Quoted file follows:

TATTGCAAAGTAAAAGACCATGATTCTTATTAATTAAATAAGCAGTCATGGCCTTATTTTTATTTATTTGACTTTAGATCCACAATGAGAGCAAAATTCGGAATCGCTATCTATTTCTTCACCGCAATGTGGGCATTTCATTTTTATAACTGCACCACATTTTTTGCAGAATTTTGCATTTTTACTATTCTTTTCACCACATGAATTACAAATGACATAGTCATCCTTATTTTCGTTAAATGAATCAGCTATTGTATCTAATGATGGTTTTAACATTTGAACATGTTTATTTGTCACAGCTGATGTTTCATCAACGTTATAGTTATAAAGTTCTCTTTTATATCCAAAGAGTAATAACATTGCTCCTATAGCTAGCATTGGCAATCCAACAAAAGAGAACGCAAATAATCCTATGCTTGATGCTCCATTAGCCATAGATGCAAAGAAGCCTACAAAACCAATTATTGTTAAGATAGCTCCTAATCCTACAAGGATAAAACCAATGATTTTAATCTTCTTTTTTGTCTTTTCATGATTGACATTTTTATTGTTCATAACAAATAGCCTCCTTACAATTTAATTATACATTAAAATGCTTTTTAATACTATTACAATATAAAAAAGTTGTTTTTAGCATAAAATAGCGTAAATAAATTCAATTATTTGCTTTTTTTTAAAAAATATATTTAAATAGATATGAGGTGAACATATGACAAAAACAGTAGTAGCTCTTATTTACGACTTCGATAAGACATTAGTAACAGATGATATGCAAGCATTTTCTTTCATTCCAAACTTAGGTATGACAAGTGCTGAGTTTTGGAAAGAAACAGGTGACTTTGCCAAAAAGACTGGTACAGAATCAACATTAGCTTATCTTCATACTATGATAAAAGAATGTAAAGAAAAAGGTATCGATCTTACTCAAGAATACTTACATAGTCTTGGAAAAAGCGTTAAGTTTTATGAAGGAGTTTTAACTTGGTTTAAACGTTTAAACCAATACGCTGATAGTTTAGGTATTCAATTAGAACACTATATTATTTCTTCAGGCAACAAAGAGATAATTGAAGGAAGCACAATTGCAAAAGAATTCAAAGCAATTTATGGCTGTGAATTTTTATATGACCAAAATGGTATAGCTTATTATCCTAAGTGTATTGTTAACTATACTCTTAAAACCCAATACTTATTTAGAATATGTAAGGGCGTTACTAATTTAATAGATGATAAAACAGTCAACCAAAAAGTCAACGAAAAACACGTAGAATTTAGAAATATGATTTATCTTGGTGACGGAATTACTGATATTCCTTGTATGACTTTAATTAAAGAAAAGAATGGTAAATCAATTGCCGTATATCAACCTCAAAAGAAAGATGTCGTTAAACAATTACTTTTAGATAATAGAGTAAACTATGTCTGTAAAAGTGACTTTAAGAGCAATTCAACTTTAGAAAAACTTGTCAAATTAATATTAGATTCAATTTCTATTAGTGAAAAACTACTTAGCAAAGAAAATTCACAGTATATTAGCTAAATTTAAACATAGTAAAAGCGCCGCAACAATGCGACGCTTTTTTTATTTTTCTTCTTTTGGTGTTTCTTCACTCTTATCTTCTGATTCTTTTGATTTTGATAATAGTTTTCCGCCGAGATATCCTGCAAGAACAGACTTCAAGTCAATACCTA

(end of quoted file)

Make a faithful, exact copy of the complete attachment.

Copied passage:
TATTGCAAAGTAAAAGACCATGATTCTTATTAATTAAATAAGCAGTCATGGCCTTATTTTTATTTATTTGACTTTAGATCCACAATGAGAGCAAAATTCGGAATCGCTATCTATTTCTTCACCGCAATGTGGGCATTTCATTTTTATAACTGCACCACATTTTTTGCAGAATTTTGCATTTTTACTATTCTTTTCACCACATGAATTACAAATGACATAGTCATCCTTATTTTCGTTAAATGAATCAGCTATTGTATCTAATGATGGTTTTAACATTTGAACATGTTTATTTGTCACAGCTGATGTTTCATCAACGTTATAGTTATAAAGTTCTCTTTTATATCCAAAGAGTAATAACATTGCTCCTATAGCTAGCATTGGCAATCCAACAAAAGAGAACGCAAATAATCCTATGCTTGATGCTCCATTAGCCATAGATGCAAAGAAGCCTACAAAACCAATTATTGTTAAGATAGCTCCTAATCCTACAAGGATAAAACCAATGATTTTAATCTTCTTTTTTGTCTTTTCATGATTGACATTTTTATTGTTCATAACAAATAGCCTCCTTACAATTTAATTATACATTAAAATGCTTTTTAATACTATTACAATATAAAAAAGTTGTTTTTAGCATAAAATAGCGTAAATAAATTCAATTATTTGCTTTTTTTTAAAAAATATATTTAAATAGATATGAGGTGAACATATGACAAAAACAGTAGTAGCTCTTATTTACGACTTCGATAAGACATTAGTAACAGATGATATGCAAGCATTTTCTTTCATTCCAAACTTAGGTATGACAAGTGCTGAGTTTTGGAAAGAAACAGGTGACTTTGCCAAAAAGACTGGTACAGAATCAACATTAGCTTATCTTCATACTATGATAAAAGAATGTAAAGAAAAAGGTATCGATCTTACTCAAGAATACTTACATAGTCTTGGAAAAAGCGTTAAGTTTTATGAAGGAGTTTTAACTTGGTTTAAACGTTTAAACCAATACGCTGATAGTTTAGGTATTCAATTAGAACACTATATTATTTCTTCAGGCAACAAAGAGATAATTGAAGGAAGCACAATTGCAAAAGAATTCAAAGCAATTTATGGCTGTGAATTTTTATATGACCAAAATGGTATAGCTTATTATCCTAAGTGTATTGTTAACTATACTCTTAAAACCCAATACTTATTTAGAATATGTAAGGGCGTTACTAATTTAATAGATGATAAAACAGTCAACCAAAAAGTCAACGAAAAACACGTAGAATTTAGAAATATGATTTATCTTGGTGACGGAATTACTGATATTCCTTGTATGACTTTAATTAAAGAAAAGAATGGTAAATCAATTGCCGTATATCAACCTCAAAAGAAAGATGTCGTTAAACAATTACTTTTAGATAATAGAGTAAACTATGTCTGTAAAAGTGACTTTAAGAGCAATTCAACTTTAGAAAAACTTGTCAAATTAATATTAGATTCAATTTCTATTAGTGAAAAACTACTTAGCAAAGAAAATTCACAGTATATTAGCTAAATTTAAACATAGTAAAAGCGCCGCAACAATGCGACGCTTTTTTTATTTTTCTTCTTTTGGTGTTTCTTCACTCTTATCTTCTGATTCTTTTGATTTTGATAATAGTTTTCCGCCGAGATATCCTGCAAGAACAGACTTCAAGTCAATACCTA